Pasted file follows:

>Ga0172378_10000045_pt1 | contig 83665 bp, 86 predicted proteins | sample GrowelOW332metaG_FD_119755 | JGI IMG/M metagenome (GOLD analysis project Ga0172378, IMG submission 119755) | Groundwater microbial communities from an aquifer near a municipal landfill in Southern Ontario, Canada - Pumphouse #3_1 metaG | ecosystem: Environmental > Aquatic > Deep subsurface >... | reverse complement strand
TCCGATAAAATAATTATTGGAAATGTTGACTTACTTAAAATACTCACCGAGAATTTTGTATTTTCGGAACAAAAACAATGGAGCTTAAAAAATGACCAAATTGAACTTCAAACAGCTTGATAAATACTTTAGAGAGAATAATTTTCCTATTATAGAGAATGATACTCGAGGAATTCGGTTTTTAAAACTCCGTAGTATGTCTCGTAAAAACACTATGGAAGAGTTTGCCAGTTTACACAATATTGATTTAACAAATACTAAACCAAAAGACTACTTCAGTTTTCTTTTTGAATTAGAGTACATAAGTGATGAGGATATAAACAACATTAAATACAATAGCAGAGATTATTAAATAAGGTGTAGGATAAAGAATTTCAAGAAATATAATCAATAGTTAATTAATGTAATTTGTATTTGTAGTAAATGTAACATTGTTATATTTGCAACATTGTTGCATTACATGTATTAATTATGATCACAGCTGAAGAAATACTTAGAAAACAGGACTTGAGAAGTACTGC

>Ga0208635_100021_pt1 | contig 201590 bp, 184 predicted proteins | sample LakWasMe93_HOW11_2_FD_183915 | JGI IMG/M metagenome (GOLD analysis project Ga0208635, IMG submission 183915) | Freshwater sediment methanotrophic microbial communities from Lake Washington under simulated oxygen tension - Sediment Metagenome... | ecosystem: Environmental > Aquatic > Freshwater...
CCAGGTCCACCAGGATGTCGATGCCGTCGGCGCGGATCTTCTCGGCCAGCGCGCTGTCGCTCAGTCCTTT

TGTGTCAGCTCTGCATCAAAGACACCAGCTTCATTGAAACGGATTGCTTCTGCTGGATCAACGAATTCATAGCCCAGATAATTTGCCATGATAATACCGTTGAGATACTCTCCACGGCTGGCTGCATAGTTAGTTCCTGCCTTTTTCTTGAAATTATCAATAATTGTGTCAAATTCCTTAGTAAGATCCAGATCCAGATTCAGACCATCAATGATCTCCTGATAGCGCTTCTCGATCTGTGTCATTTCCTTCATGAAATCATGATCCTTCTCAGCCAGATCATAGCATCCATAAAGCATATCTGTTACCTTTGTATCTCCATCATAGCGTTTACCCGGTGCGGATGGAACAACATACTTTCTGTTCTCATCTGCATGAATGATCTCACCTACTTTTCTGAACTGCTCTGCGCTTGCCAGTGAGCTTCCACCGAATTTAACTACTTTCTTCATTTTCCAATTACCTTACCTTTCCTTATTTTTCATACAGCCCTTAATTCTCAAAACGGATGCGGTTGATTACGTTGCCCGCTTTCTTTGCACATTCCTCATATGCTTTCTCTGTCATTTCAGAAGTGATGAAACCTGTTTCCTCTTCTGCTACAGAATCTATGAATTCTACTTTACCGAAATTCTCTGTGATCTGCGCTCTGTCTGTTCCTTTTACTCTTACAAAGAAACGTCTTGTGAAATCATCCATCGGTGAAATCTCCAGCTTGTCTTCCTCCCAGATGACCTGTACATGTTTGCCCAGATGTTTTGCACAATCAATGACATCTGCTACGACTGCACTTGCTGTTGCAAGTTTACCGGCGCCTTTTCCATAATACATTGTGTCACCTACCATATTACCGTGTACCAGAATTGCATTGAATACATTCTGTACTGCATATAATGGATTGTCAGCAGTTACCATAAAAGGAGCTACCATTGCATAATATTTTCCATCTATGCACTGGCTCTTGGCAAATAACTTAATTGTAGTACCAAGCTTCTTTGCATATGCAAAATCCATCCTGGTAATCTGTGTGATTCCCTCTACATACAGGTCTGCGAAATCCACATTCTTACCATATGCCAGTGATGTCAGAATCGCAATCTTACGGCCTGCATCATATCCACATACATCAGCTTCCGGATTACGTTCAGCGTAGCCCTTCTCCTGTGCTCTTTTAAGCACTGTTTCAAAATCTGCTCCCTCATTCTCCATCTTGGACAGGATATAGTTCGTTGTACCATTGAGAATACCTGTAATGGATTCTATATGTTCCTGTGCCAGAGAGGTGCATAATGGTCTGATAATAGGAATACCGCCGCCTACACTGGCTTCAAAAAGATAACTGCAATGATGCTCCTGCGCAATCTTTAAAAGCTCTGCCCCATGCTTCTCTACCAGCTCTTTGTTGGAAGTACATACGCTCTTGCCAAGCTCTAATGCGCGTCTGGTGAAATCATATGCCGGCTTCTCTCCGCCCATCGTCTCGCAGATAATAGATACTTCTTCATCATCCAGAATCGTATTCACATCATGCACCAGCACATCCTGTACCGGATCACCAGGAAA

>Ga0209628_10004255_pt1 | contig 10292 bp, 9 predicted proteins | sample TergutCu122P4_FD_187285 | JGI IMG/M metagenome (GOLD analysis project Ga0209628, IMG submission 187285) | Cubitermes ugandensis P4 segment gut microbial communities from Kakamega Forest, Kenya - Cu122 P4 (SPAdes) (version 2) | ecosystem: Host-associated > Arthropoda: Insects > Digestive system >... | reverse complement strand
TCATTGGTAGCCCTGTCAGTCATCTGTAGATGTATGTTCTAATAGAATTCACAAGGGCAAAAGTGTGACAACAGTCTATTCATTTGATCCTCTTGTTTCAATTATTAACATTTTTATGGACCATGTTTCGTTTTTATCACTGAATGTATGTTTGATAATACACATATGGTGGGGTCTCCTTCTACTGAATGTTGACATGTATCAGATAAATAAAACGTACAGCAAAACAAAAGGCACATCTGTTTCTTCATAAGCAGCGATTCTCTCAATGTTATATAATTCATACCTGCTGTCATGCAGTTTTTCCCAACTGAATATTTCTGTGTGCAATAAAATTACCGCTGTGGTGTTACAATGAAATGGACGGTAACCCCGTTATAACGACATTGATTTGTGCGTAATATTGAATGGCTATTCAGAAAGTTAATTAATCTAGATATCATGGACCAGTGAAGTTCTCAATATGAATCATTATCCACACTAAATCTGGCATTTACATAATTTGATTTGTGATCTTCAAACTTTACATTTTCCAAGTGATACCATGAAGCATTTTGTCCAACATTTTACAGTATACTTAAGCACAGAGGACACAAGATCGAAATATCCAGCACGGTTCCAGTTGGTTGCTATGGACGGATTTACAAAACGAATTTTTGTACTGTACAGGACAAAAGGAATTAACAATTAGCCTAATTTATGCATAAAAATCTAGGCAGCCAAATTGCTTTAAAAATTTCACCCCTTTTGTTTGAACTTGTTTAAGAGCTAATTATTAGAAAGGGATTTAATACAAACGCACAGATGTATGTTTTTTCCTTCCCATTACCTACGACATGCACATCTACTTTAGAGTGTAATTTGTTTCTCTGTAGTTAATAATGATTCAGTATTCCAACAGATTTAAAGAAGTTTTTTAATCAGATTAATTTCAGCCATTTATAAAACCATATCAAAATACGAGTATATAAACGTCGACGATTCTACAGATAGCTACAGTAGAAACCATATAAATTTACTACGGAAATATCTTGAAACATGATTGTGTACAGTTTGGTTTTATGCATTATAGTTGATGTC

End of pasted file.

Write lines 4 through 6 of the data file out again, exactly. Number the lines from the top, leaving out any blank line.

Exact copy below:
CCAGGTCCACCAGGATGTCGATGCCGTCGGCGCGGATCTTCTCGGCCAGCGCGCTGTCGCTCAGTCCTTT

TGTGTCAGCTCTGCATCAAAGACACCAGCTTCATTGAAACGGATTGCTTCTGCTGGATCAACGAATTCATAGCCCAGATAATTTGCCATGATAATACCGTTGAGATACTCTCCACGGCTGGCTGCATAGTTAGTTCCTGCCTTTTTCTTGAAATTATCAATAATTGTGTCAAATTCCTTAGTAAGATCCAGATCCAGATTCAGACCATCAATGATCTCCTGATAGCGCTTCTCGATCTGTGTCATTTCCTTCATGAAATCATGATCCTTCTCAGCCAGATCATAGCATCCATAAAGCATATCTGTTACCTTTGTATCTCCATCATAGCGTTTACCCGGTGCGGATGGAACAACATACTTTCTGTTCTCATCTGCATGAATGATCTCACCTACTTTTCTGAACTGCTCTGCGCTTGCCAGTGAGCTTCCACCGAATTTAACTACTTTCTTCATTTTCCAATTACCTTACCTTTCCTTATTTTTCATACAGCCCTTAATTCTCAAAACGGATGCGGTTGATTACGTTGCCCGCTTTCTTTGCACATTCCTCATATGCTTTCTCTGTCATTTCAGAAGTGATGAAACCTGTTTCCTCTTCTGCTACAGAATCTATGAATTCTACTTTACCGAAATTCTCTGTGATCTGCGCTCTGTCTGTTCCTTTTACTCTTACAAAGAAACGTCTTGTGAAATCATCCATCGGTGAAATCTCCAGCTTGTCTTCCTCCCAGATGACCTGTACATGTTTGCCCAGATGTTTTGCACAATCAATGACATCTGCTACGACTGCACTTGCTGTTGCAAGTTTACCGGCGCCTTTTCCATAATACATTGTGTCACCTACCATATTACCGTGTACCAGAATTGCATTGAATACATTCTGTACTGCATATAATGGATTGTCAGCAGTTACCATAAAAGGAGCTACCATTGCATAATATTTTCCATCTATGCACTGGCTCTTGGCAAATAACTTAATTGTAGTACCAAGCTTCTTTGCATATGCAAAATCCATCCTGGTAATCTGTGTGATTCCCTCTACATACAGGTCTGCGAAATCCACATTCTTACCATATGCCAGTGATGTCAGAATCGCAATCTTACGGCCTGCATCATATCCACATACATCAGCTTCCGGATTACGTTCAGCGTAGCCCTTCTCCTGTGCTCTTTTAAGCACTGTTTCAAAATCTGCTCCCTCATTCTCCATCTTGGACAGGATATAGTTCGTTGTACCATTGAGAATACCTGTAATGGATTCTATATGTTCCTGTGCCAGAGAGGTGCATAATGGTCTGATAATAGGAATACCGCCGCCTACACTGGCTTCAAAAAGATAACTGCAATGATGCTCCTGCGCAATCTTTAAAAGCTCTGCCCCATGCTTCTCTACCAGCTCTTTGTTGGAAGTACATACGCTCTTGCCAAGCTCTAATGCGCGTCTGGTGAAATCATATGCCGGCTTCTCTCCGCCCATCGTCTCGCAGATAATAGATACTTCTTCATCATCCAGAATCGTATTCACATCATGCACCAGCACATCCTGTACCGGATCACCAGGAAA

>Ga0209628_10004255_pt1 | contig 10292 bp, 9 predicted proteins | sample TergutCu122P4_FD_187285 | JGI IMG/M metagenome (GOLD analysis project Ga0209628, IMG submission 187285) | Cubitermes ugandensis P4 segment gut microbial communities from Kakamega Forest, Kenya - Cu122 P4 (SPAdes) (version 2) | ecosystem: Host-associated > Arthropoda: Insects > Digestive system >... | reverse complement strand